Following the Regional Basketball Championships in early September, there was a poll on Instagram asking, ‘Who will win Nationals?’
Wellington College wasn’t among the five schools listed. And yet they beat them all, including every regional champion, to win their first National title in Palmerston North.
“I’m a builder and my assistant [Malachi Collins] is my apprentice,” Wellington College coach Tom Grice laughed. “Someone said to me after the final, ‘Who would have thought a builder, and his apprentice would coach a team to the national title?’
“All year this team was underestimated and written off. That created a chip on our shoulders. This team never reached its full potential until they were truly challenged. They played better when the games were closer - when we were up by 20 points, we’d make so many mistakes. The boys weren’t locked in.”
Still, winning six elimination matches in four days – all by less than 10 points - is an arduous route to glory in anyone's book.
Wellington age group representative Murphy Rogers is Wellington's captain. He was cautiously optimistic about his side’s prospects at the beginning of the week.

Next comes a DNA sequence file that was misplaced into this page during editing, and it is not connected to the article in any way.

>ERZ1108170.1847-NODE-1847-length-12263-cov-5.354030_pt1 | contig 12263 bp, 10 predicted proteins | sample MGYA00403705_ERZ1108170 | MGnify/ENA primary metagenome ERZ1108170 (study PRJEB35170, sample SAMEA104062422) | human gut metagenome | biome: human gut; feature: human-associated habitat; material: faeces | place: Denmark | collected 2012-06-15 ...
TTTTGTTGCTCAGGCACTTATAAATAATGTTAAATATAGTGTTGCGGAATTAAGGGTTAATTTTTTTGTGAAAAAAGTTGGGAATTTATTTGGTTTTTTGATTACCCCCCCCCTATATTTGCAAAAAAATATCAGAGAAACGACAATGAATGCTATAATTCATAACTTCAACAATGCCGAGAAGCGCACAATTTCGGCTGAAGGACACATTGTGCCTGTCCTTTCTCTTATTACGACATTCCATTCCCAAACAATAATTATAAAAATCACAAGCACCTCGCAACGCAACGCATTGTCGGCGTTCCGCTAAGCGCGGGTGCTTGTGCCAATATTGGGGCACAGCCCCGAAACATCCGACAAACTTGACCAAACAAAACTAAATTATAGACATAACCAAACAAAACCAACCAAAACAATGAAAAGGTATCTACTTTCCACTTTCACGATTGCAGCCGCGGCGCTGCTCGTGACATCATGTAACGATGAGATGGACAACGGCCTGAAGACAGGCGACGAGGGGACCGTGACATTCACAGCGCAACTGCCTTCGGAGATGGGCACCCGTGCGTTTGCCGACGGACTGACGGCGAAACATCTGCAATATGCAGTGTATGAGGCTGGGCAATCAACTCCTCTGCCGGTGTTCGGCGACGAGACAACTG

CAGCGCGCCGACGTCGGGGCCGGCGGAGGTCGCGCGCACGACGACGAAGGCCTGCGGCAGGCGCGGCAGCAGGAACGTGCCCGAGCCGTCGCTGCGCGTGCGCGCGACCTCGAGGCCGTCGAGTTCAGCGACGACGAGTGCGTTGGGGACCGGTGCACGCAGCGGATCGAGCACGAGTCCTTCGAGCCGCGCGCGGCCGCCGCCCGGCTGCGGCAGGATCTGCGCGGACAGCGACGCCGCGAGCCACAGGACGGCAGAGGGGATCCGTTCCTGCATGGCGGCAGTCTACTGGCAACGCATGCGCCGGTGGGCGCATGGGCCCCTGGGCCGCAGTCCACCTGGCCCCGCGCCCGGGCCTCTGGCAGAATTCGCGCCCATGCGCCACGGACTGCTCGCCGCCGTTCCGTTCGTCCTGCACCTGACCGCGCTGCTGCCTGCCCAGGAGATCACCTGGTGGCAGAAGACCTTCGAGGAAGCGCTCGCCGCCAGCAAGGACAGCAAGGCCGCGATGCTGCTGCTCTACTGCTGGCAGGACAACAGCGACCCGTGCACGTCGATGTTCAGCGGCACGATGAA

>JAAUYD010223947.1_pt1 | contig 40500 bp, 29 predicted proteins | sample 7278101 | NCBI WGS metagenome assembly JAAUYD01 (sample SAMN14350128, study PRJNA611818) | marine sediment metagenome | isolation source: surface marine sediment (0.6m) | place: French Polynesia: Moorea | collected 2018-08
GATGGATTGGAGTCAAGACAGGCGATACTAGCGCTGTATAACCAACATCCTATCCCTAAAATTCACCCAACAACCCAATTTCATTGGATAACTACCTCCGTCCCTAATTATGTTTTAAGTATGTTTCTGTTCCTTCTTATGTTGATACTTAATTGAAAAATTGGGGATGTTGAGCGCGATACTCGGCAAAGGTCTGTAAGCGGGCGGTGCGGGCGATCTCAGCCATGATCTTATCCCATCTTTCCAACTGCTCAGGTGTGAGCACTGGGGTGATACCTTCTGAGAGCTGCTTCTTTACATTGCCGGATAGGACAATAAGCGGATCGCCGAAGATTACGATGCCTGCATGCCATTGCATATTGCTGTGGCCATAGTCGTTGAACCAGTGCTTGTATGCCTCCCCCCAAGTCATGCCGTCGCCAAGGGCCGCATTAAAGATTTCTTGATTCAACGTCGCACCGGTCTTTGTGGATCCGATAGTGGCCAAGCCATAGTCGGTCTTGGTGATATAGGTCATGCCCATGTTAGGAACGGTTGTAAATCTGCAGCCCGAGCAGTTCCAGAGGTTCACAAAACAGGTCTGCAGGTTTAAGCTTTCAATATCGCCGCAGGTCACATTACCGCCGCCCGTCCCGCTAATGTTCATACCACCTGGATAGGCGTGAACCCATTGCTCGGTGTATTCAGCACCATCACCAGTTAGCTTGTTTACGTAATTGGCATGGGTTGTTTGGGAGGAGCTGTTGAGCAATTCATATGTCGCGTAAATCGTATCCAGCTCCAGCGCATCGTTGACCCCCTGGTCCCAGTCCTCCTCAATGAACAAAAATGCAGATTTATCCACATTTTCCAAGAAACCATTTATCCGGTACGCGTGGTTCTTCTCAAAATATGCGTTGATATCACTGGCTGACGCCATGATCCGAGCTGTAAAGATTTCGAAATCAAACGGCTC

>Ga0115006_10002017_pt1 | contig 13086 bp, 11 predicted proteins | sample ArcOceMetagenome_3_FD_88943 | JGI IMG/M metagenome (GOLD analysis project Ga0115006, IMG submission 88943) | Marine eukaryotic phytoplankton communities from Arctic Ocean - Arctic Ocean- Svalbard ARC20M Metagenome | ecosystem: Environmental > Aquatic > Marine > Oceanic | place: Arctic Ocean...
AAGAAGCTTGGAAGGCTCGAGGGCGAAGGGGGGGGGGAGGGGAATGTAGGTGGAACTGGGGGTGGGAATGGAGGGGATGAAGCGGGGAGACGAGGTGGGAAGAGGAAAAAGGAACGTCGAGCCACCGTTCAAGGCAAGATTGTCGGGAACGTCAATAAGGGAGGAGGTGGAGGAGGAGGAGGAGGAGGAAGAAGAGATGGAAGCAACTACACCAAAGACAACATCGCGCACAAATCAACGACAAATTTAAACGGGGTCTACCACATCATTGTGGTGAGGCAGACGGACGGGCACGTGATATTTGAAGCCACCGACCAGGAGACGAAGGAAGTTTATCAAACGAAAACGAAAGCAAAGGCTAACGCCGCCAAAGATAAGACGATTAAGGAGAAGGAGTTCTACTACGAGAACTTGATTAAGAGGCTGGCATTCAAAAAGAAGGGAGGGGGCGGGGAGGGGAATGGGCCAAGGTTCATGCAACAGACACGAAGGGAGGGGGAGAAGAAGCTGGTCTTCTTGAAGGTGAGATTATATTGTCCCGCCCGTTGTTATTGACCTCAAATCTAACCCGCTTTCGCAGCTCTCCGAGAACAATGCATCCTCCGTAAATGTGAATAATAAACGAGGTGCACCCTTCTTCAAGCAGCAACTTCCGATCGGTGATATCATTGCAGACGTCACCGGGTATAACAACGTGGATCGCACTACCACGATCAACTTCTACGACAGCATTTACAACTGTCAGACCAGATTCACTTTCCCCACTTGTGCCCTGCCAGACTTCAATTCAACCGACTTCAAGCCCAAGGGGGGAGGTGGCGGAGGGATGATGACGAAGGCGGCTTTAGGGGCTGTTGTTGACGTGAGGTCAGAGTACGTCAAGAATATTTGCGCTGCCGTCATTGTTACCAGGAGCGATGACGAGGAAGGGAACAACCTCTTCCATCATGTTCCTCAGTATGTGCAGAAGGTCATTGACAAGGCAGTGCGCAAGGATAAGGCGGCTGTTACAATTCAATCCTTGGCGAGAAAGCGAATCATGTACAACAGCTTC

"I feel like the top eight was a comfortable goal for us. That was realistic. We knew we could push for the top four, but it was going to be a tough road there,” he said.
Winning the Pohlen Trophy final against St Patrick’s College Silverstream in August was a mighty triumph, but a 99-54 thrashing at the hands of the same opponent less than a fortnight later in the Zone 3 Premiership decider hardly had the entire country trembling at Wellington’s prospects.
Three wins would be required to advance to the playoff stages at Nationals. Day One saw Wellington achieve par with a win against Mount Maunganui College after an educational setback against Hamilton Boys' High School.
"We had a good start, took the foot off the gas, let them get back in the game and never got it back,” Grice said. “We were seven points down when I decided to experiment a bit. That didn’t work but we learned some things which helped. If we played them nine more times, we’d beat them every time.”
That confidence didn't appear misguided against Auckland Grammar School. Running a larger opponent ragged stretched proceedings to extra time, with Wellington narrowly missing the last shot in regulation to win. And then the roof caved in – literally.
"There was a massive leak, so we had to switch courts. Our plan was to run them ragged, but the 10-minute delay was all they needed to get their legs back. A three-point loss to one of the best teams in the country was nothing to get mad at,” Grice said.
“Grammar was a well-rounded team,” Rodgers observed. “Jackson Kiss is only Year 11 but he’s a tough player. During the delay, I tried to make sure the boys stayed warm, loose, and locked in. We took a lot of heart from that game.”
Crucially, New Zealand U17 representative Troy Plumtree returned from Qatar to rejoin Wellington.
Their next assignment would be even more daunting. Rosmini College had won two of the last four Nationals, but Wellington produced arguably their best display of the tournament to subdue the North Harbour powerhouse.